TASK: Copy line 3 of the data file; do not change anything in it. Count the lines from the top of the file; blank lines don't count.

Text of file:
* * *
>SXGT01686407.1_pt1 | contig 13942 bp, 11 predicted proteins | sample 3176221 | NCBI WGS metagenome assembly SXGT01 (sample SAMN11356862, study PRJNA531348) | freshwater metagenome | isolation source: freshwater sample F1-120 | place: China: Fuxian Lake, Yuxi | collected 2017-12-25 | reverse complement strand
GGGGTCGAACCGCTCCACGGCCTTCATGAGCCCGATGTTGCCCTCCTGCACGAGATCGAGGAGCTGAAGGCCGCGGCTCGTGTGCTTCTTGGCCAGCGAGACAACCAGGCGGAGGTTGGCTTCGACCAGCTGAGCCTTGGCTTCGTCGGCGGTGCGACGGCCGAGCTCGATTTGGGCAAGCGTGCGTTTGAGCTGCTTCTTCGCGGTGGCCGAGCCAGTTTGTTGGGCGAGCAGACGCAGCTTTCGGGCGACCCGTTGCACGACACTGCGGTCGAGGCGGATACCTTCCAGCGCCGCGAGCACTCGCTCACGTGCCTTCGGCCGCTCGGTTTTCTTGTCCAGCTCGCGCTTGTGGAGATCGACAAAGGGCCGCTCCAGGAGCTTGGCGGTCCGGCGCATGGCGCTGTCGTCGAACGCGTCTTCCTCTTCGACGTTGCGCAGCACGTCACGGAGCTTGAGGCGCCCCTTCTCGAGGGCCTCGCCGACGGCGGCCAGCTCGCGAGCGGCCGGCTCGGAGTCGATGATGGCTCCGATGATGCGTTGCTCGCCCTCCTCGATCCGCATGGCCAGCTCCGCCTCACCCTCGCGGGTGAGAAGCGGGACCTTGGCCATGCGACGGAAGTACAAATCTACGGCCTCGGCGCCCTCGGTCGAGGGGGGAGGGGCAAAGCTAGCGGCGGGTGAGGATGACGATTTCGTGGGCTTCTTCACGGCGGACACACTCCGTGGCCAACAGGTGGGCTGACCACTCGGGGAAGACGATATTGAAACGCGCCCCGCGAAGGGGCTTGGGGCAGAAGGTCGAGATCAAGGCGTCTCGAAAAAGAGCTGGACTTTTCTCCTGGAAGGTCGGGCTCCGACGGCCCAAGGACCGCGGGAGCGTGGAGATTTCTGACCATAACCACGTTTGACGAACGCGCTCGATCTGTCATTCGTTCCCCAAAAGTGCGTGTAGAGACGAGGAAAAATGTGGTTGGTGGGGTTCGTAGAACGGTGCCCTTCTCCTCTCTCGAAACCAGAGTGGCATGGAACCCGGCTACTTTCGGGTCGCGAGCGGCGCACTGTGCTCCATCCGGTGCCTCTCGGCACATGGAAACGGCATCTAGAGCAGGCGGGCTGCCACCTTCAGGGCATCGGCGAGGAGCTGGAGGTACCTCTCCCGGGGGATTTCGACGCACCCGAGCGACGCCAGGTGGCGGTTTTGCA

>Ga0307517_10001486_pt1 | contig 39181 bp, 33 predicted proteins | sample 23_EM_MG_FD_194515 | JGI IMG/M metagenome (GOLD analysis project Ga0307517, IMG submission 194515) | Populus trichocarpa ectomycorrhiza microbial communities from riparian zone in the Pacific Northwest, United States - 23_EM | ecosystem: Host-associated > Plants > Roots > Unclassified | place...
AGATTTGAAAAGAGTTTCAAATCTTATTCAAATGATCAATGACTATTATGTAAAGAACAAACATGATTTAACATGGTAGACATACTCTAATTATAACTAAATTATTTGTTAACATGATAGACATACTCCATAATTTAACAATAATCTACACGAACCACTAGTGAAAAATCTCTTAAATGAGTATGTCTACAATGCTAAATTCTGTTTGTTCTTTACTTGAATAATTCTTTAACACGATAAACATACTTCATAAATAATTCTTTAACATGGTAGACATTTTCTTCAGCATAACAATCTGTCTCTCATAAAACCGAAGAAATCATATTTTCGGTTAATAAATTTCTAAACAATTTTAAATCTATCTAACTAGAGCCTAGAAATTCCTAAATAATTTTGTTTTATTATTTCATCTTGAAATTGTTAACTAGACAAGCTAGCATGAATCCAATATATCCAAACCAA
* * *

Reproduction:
>Ga0307517_10001486_pt1 | contig 39181 bp, 33 predicted proteins | sample 23_EM_MG_FD_194515 | JGI IMG/M metagenome (GOLD analysis project Ga0307517, IMG submission 194515) | Populus trichocarpa ectomycorrhiza microbial communities from riparian zone in the Pacific Northwest, United States - 23_EM | ecosystem: Host-associated > Plants > Roots > Unclassified | place...